Take the 2-minute tour ×
Stack Overflow is a question and answer site for professional and enthusiast programmers. It's 100% free, no registration required.

I have the following C code and I'm trying to understand it.

char buffer[128];
A* a = (A*) &buffer[sizeof(A*)];

At first, I was trying to do this with A* a = (A*) buffer[sizeof(A*)]; this gives me a warning and I guess it is because this would actually give me the char at sizeof(A*) and cast it?. Another confusion is since buffer is already a pointer to the first element of the array why do I need a &operator to get a pointer to cast to A*. Can some one help me to understand this piece of code?

Thanks!

share|improve this question
    
You mention a warning. What was it? –  Colin D Oct 17 '12 at 18:55
    
What is A typedef'd to? –  Mike Oct 17 '12 at 19:06
add comment

2 Answers

up vote 1 down vote accepted

The line in question takes your 128-byte buffer, looks at the index at sizeof(A*) and returns a reference to it, casting it to a pointer of type A.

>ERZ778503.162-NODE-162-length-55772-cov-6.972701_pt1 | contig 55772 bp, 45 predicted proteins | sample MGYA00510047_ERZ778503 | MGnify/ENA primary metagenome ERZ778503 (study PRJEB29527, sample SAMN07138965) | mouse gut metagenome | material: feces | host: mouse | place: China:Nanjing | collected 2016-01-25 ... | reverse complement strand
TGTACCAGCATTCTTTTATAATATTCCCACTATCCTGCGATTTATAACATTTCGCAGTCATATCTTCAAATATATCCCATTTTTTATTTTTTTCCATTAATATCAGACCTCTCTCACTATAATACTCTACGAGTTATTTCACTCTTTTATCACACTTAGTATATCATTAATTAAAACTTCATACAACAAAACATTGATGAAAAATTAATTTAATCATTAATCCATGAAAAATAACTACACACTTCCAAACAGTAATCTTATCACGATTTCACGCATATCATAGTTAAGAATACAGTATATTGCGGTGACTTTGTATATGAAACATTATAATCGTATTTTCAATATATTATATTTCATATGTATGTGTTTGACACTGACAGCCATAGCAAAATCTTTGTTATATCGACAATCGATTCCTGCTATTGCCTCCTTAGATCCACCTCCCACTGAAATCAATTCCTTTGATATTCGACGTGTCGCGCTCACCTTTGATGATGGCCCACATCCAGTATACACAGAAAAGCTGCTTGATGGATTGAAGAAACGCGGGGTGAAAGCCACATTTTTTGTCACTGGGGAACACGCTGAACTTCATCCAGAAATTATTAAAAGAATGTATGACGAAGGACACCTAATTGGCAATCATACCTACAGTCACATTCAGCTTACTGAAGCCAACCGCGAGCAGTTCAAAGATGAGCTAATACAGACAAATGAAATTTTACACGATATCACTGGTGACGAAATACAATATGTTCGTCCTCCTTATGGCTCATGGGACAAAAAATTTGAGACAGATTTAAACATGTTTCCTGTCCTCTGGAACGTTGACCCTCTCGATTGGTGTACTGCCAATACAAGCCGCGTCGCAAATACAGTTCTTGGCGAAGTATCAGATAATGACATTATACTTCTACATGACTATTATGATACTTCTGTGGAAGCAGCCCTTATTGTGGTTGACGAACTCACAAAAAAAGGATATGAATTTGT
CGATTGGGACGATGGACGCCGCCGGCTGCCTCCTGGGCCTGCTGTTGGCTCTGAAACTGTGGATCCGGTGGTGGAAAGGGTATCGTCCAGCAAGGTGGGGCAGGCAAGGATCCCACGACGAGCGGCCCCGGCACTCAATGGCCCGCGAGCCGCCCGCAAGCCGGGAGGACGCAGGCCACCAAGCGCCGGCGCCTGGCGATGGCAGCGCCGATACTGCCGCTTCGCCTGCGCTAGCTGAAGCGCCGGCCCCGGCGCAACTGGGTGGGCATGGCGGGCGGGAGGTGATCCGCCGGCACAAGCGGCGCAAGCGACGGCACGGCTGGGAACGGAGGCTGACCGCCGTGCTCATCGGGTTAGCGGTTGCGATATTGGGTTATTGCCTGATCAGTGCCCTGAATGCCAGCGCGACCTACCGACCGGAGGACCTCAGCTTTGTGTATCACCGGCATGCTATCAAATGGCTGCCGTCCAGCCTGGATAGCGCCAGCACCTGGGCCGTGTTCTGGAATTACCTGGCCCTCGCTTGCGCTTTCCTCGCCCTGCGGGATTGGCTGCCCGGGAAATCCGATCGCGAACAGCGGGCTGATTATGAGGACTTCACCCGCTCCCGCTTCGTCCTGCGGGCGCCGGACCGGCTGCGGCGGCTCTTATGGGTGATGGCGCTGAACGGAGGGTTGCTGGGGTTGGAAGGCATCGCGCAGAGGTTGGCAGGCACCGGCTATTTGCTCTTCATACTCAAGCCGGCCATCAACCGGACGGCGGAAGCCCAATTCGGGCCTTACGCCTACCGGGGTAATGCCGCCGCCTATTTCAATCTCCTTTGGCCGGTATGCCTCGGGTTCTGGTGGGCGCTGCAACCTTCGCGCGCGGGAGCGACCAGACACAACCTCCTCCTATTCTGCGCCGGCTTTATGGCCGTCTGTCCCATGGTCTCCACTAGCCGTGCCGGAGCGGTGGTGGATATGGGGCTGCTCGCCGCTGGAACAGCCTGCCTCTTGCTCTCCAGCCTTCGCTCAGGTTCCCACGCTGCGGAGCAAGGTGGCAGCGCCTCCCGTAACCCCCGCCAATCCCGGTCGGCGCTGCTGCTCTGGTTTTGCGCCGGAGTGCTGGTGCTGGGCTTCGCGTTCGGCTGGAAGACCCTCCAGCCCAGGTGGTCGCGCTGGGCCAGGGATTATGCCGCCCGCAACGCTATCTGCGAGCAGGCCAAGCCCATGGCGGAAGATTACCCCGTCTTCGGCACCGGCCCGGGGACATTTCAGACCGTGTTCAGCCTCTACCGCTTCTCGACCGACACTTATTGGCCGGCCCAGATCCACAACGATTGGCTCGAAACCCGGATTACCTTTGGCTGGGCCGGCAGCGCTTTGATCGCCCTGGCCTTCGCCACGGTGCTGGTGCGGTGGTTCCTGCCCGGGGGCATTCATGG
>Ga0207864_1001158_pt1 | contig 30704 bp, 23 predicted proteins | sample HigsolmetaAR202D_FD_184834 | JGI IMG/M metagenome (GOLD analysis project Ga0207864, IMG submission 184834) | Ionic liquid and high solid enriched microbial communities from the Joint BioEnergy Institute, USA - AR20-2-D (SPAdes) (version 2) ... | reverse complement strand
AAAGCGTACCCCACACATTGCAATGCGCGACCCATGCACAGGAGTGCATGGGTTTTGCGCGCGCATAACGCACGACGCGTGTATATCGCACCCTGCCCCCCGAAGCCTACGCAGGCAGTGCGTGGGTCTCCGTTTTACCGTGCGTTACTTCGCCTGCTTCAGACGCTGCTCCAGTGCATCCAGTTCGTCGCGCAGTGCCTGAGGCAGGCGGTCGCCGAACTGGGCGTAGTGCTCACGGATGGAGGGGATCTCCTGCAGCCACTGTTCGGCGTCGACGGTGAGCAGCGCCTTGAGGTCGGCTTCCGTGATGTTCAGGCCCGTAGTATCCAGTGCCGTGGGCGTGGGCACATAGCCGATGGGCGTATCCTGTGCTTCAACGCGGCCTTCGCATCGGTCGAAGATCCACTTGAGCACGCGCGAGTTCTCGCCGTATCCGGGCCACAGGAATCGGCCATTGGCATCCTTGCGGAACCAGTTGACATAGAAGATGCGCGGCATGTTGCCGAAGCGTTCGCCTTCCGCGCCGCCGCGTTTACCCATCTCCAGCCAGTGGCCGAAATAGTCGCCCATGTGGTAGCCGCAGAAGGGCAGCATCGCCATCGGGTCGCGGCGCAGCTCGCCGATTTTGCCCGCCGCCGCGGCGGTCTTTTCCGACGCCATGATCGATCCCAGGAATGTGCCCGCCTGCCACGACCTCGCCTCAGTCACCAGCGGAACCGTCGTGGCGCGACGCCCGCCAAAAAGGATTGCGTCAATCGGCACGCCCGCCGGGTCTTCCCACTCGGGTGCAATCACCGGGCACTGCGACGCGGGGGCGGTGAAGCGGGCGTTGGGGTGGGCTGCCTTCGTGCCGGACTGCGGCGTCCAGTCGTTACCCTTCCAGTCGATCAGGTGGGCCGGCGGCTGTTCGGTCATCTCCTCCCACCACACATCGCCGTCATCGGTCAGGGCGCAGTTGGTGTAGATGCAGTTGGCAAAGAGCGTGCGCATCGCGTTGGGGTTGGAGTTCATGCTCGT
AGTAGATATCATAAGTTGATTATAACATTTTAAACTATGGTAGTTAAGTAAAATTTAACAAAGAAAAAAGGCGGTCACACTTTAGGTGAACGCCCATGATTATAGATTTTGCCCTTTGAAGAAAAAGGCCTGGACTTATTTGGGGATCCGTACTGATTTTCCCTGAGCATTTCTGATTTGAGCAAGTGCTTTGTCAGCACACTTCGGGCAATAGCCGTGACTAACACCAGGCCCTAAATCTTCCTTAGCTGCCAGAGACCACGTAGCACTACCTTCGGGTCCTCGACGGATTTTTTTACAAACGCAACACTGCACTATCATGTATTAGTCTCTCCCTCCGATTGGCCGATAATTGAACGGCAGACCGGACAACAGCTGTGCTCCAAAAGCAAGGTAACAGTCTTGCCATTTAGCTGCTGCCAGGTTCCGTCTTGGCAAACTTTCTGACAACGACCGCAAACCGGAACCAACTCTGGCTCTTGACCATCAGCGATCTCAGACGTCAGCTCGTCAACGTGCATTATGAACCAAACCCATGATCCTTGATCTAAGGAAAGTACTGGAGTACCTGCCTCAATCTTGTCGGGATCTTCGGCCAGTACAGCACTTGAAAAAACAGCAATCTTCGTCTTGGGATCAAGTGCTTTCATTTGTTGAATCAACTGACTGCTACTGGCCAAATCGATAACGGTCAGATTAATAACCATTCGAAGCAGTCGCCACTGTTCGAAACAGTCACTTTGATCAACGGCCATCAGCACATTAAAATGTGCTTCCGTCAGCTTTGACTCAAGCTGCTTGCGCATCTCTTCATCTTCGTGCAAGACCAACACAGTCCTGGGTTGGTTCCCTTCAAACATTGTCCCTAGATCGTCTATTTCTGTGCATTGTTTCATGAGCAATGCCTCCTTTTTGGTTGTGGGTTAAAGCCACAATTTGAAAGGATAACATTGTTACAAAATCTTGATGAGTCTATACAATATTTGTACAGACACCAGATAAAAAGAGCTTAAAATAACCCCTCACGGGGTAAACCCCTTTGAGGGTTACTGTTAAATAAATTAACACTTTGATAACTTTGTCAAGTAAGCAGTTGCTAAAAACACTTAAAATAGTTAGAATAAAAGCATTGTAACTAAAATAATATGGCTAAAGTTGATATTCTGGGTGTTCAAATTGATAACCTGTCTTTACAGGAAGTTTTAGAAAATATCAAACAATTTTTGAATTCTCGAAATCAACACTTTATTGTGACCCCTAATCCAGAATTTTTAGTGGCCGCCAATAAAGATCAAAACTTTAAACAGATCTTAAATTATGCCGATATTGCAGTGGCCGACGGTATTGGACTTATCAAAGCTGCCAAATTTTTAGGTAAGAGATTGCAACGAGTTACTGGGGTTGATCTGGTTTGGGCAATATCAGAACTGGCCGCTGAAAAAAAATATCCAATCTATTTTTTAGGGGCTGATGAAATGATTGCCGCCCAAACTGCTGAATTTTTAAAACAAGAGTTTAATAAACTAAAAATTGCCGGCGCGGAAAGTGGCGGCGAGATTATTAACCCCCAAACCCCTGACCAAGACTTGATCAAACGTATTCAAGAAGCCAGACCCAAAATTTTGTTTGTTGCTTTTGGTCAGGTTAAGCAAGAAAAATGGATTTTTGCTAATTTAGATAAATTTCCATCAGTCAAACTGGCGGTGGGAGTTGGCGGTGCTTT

Another confusion is since buffer is already a pointer to the first element of the array why do I need a &operator to get a pointer to cast to A*.

Well, this is because, when you write index the buffer array by using a subscript with[], it returns the value pointed to at that index of the buffer, not the memory location itself. By prepending & you are getting the memory address of that data.

share|improve this answer
add comment

(A*) - Cast to pointer of data structure A

&buffer[] - Go to the location in memory pointed to by buffer

[sizeof(A*)] - Use the size of a pointer to an A data structure as the index

share|improve this answer
add comment

Your Answer

 
discard

By posting your answer, you agree to the privacy policy and terms of service.

Not the answer you're looking for? Browse other questions tagged or ask your own question.